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REVIEW article

Front. Sociol., 19 May 2023
Sec. Race and Ethnicity
Volume 8 - 2023 |

The economic impact of the COVID-19 pandemic on ethnic minorities in Manchester: lessons from the early stage of the pandemic

  • 1Social Statistics Department, The University of Manchester, Manchester, United Kingdom
  • 2Policy@Manchester, The University of Manchester, Manchester, United Kingdom

This review summarizes the economic impacts of the pandemic on ethnic minorities, focusing on the city of Manchester. It utilizes multiple reporting sources to explore various dimensions of the economic shock in the UK, linking this to studies of pre-COVID-19 economic and ethnic composition in Manchester and in the combined authority area of Greater Manchester. We then make inferences about the pandemic's short-term impact specific to the city region. Greater Manchester has seen some of the highest rates of COVID-19 and as a result faced particularly stringent “lockdown” regulations. Manchester is the sixth most deprived Local Authority in England, according to 2019 English Indices of Multiple Deprivation. As a consequence, many neighborhoods in the city were always going to be less resilient to the economic shock caused by the pandemic compared with other, less-deprived, areas. Particular challenges for Manchester include the high rates of poor health, low-paid work, low qualifications, poor housing conditions and overcrowding. Ethnic minority groups also faced disparities long before the onset of the pandemic. Within the UK, ethnic minorities were found to be most disadvantaged in terms of employment and housing–particularly in large urban areas containing traditional settlement areas for ethnic minorities. Further, all Black, Asian, and Minority ethnic (BAME) groups in Greater Manchester were less likely to be employed pre-pandemic compared with White people. For example, people of Pakistani and Bangladeshi ethnic backgrounds, especially women, have the lowest levels of employment in Greater Manchester. Finally, unprecedented cuts to public spending as a result of austerity have also disproportionately affected women of an ethnic minority background alongside disabled people, the young and those with no or low-level qualifications. This environment has created and sustained a multiplicative disadvantage for Manchester's ethnic minority residents through the course of the COVID-19 pandemic.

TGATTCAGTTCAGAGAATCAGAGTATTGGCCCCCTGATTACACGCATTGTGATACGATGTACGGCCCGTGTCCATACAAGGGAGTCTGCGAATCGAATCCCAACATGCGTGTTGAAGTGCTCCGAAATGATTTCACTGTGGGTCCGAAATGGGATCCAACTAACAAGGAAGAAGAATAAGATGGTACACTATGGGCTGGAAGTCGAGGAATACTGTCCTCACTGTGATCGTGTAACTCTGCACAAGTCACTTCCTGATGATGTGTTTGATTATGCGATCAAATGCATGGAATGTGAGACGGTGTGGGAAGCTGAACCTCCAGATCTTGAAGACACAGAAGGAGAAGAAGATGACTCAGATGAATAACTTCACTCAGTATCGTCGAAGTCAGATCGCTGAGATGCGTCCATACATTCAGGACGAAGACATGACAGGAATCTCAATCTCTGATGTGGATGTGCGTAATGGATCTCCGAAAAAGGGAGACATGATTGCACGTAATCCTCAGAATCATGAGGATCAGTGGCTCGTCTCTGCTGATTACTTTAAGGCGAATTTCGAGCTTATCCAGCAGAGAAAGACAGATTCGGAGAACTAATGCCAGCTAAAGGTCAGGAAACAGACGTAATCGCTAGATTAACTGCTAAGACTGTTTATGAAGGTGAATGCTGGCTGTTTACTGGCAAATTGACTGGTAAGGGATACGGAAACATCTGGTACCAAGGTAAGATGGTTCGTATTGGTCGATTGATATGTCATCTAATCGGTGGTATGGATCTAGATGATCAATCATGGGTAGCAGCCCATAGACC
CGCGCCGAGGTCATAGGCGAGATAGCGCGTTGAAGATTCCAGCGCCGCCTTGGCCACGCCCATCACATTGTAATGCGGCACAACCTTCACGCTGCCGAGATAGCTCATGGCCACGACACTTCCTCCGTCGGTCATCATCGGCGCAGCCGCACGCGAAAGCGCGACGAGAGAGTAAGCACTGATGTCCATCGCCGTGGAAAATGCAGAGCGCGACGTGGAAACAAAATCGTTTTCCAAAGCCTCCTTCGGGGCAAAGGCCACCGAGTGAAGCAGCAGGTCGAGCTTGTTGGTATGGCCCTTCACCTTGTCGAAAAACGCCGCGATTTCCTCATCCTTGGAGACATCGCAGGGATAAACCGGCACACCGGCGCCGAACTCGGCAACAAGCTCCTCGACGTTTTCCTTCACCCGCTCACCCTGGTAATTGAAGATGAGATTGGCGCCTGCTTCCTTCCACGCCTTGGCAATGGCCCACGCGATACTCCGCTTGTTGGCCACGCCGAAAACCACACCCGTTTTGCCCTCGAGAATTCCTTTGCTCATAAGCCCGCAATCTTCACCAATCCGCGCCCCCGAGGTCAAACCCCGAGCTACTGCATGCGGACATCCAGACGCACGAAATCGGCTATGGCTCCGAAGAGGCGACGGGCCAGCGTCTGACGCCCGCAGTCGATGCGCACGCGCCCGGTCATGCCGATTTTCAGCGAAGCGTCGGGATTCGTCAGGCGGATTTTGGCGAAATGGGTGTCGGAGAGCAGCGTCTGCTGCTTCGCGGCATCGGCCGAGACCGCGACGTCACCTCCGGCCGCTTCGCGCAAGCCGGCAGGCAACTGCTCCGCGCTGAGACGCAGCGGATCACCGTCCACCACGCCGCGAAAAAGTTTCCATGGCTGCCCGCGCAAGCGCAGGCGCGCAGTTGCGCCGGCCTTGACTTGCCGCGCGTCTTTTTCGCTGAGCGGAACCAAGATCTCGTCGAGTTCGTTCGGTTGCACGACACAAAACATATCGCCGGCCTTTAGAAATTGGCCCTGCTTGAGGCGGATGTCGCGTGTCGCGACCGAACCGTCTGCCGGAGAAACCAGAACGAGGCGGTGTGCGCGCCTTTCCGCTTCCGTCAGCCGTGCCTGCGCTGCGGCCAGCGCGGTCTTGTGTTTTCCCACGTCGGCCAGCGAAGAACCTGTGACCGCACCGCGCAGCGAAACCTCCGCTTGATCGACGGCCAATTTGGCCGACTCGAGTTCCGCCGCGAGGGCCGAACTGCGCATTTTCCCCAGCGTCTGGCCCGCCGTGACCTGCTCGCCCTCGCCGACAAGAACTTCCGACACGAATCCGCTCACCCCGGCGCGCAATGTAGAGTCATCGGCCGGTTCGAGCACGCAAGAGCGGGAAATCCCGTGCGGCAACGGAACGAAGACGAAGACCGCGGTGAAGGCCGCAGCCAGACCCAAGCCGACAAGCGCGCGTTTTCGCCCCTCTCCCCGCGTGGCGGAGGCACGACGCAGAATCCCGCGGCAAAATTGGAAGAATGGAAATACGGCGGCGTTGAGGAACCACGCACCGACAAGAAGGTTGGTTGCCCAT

1. Introduction

Whilst the COVID-19 pandemic has undoubtedly affected lives universally, early decrees that the pandemic would be “a great leveler” (Milne, 2020) were imprudent. Across geographies and between individuals, the impacts of the pandemic have been asymmetrically distributed.

This rapid review aims to summarize the economic impacts of the pandemic on ethnic minorities, with a focus on the city of Manchester. It utilizes multiple articles and reports to explore various dimensions of the economic shock in the UK, linking this to studies of pre-COVID-19 economic and ethnic composition in Manchester and in the combined authority area of Greater Manchester, in order to infer the pandemic's impact specific to the city region. The Greater Manchester is a combined authority made up of the 10 Greater Manchester councils (Bolton, Bury, Manchester, Oldham, Rochdale, Salford, Stockport, Tameside, Trafford and Wigan). Mid-2020, Greater Manchester had a population of 2.84 million, with 555 thousand people living in Manchester local authority (ONS, 2021a). Since 1991, the region's ethnic mix changed dramatically. For example, between 1991 and 2011, the ethnic minority population increased by more than 100,000 people, or 164% (Jivraj, 2013). In Manchester, the share of ethnic minority people (including non-British White) increased from 40% to more than 50% between 2011 and 2021 censuses (idem.; see Figure 1); the share of ethnic minorities is also considerably larger than in other boroughs of Greater Manchester. The largest ethnic population in Manchester is Asian (41% of all ethnic minorities), followed by Black people (23%) and Non-British White (nearly 16%); see Supplementary Figures 5, 6 for further details.


Figure 1. Percentage of population by broad ethnic groups based on the 2021 UK census categories in Greater Manchester boroughs, including the General Population (i.e., White British). The borough with the highest percentage of ethnic minorities is in the extreme left and the borough with the smallest percentage of ethnic minorities is in the extreme right. White British correspond to the General Population composed of White English, Welsh, Scottish, Northern Irish, and British. The Asian group is composed of Bangladeshi, Chinese, Indian, Pakistani, and Other Asian. The Black ethnic group includes African, Caribbean, Other Black. The Mixed or Multiple ethnic groups refer to White and Asian, White and Black African, White and Black Caribbean, Other mixed or multiple ethnicities. White minorities are composed of Gypsy or Irish Traveler, Irish, Roma, Other White. Other ethnic group category involves Arab and any other ethnicity. Source: UK 2021 Census.

At the time of preparing this report, Greater Manchester had seen some of the highest rates of COVID-19 and as a result has faced particularly stringent lockdown regulations, with most of Greater Manchester's Middle Layer Super Output Areas (MSOAs)1 experiencing less than a month without enhanced restrictions since the pandemic began (Timms et al., 2020).

In this report, we use the term “ethnic minorities” to denote all ethnic groups other than White British.2 That is, ethnic minorities include Other White and Roma, Gypsy and Irish Travelers. The BAME category includes Black, Asian and minority ethnic groups. The use of this category is discouraged as it is problematic due to its unclear definitions and its focus on skin color (Khunti et al., 2020a). The BAME acronym is widely considered to mean “Black, Asian and minority ethnic” groups but can be misunderstood as “Black and Asian minority” ethnic groups, whereas the UK Equalities Act 2010 is clear in defining the protected categories including race and this Act is a key reference point. The UK government stopped using the “BAME” term as of March 2022 and recommended referring to ethnic minority groups individually.3 Where possible, we refer to specific minorities rather than to broader categories.